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These fiber-rich foods altogether offer about 28.5 grams, or a woman's daily recommended intake. Clockwise from top left: one pear, 6 grams of fiber; medium artichoke, 7 grams; 1 ounce of popcorn, 3.5 grams; 1 medium sweet potato, 4 grams; 1 cup edamame, 8 grams. Morgan McCloy/NPR hide caption

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Fear of cancer's return may be driving women with an early diagnosis of breast cancer to have one or both breasts removed, though research shows milder treatment is just as effective. Jose Luis Pelaez/Getty Images hide caption

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In a study of 1.3 million women, ages 40 to 74, having a false positive on a screening mammogram was associated with a slightly increased chance that the woman would eventually develop breast cancer. The extra risk seemed to be independent of the density of her breasts. Lester Lefkowitz/Getty Images hide caption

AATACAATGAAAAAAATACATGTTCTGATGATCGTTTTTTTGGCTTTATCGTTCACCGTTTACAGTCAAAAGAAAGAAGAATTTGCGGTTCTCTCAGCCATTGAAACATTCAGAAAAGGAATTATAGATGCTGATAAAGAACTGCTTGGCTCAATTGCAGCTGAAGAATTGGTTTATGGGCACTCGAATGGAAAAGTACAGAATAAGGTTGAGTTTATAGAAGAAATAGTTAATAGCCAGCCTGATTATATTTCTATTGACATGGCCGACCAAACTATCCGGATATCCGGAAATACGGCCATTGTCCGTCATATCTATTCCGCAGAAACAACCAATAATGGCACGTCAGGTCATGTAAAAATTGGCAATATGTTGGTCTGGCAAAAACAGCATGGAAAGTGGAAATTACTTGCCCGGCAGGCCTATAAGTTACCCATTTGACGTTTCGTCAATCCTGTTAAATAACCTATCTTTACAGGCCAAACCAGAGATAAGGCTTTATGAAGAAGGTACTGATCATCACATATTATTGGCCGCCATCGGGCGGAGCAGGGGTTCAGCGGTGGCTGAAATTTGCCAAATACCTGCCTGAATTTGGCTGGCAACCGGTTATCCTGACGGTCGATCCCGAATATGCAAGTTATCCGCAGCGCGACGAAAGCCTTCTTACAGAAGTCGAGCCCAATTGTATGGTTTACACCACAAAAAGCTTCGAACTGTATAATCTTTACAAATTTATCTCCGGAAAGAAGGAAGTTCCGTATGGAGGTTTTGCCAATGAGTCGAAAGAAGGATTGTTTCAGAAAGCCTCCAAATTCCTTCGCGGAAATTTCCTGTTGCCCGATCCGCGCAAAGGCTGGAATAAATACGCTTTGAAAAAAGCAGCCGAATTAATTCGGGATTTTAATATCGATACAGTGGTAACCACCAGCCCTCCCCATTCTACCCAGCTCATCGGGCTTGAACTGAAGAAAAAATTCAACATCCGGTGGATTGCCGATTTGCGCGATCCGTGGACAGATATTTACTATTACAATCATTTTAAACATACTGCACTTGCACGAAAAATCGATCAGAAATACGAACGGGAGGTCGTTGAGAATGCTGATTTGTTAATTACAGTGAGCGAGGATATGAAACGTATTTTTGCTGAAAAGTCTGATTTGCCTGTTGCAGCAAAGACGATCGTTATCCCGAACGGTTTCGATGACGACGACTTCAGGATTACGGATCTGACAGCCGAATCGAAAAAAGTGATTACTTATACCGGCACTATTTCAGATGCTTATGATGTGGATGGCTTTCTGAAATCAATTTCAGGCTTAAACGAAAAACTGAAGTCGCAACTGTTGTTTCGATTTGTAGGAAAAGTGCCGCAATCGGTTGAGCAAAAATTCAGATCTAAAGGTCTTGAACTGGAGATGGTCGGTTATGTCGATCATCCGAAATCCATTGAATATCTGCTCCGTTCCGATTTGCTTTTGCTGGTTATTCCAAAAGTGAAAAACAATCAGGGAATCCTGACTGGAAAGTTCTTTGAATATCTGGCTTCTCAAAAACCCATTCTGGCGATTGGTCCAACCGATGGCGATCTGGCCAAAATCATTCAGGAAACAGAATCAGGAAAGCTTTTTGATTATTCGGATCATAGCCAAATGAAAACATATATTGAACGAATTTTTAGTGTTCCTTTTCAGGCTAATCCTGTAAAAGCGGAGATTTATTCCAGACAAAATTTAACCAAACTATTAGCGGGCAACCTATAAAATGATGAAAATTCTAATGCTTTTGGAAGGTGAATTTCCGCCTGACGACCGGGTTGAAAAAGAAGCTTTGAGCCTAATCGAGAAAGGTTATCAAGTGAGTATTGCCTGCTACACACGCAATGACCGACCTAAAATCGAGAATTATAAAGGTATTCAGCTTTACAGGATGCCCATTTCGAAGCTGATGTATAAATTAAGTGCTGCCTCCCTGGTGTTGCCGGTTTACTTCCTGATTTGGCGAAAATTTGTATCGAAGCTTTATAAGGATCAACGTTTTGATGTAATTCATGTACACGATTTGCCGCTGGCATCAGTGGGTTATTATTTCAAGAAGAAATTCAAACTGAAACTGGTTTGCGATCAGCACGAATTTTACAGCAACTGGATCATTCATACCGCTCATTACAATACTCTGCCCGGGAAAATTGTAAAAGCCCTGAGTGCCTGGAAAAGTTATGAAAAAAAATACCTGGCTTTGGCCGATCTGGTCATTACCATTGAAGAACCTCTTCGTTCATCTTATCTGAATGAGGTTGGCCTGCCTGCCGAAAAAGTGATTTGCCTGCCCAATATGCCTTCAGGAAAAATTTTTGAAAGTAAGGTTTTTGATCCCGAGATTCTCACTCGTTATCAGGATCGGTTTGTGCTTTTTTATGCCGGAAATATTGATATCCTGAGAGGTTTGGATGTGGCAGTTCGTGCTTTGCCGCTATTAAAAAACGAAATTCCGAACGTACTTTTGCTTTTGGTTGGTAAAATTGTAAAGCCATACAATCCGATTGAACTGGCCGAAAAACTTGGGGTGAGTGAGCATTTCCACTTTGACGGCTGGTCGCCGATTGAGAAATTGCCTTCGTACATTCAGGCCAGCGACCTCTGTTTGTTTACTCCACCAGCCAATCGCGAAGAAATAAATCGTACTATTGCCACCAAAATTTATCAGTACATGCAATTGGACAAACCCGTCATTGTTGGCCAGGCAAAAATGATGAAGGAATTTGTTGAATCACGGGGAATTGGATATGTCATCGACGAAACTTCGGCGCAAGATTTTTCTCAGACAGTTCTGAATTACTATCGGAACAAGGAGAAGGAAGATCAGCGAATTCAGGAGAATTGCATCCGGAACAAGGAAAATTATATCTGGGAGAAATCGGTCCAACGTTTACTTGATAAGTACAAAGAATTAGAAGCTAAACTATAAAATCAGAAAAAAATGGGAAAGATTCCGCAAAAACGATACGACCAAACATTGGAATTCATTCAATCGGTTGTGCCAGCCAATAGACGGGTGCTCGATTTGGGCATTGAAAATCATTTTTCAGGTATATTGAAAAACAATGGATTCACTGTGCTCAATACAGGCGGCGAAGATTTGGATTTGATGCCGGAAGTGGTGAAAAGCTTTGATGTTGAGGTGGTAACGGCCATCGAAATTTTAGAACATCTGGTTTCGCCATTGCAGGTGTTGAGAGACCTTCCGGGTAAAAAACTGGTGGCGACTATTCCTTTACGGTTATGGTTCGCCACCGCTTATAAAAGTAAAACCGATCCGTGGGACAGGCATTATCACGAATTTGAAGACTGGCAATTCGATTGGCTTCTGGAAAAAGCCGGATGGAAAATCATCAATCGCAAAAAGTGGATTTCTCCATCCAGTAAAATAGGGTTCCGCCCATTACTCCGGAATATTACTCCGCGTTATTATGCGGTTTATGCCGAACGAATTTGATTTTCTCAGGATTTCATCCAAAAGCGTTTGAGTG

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Maria Fabrizio for NPR

For decades, black women faced lower risk of being diagnosed with breast cancer than did white women. ColorBlind Images/Blend Image/Corbis hide caption

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A woman's health history and tolerance for different kinds of risks should have a legitimate role in determining the timing of when she starts and stops getting screening mammograms, some leading doctors say. Sally Elford/Ikon Images/Getty Images hide caption

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The American Cancer Society has pushed back the age at which most women should begin having mammograms to 45. iStockphoto hide caption

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Although false alarms are not at all unusual when it comes to mammograms, they can cause women much anxiety. Doctors are thinking about ways to ease those fears. iStockphoto hide caption

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Ductal carcinoma in situ sometimes can turn into invasive breast cancer, but there's currently no test that can tell when it's dangerous and when it's not. Steve Gschmeissner/Science Photo Library/Corbis hide caption

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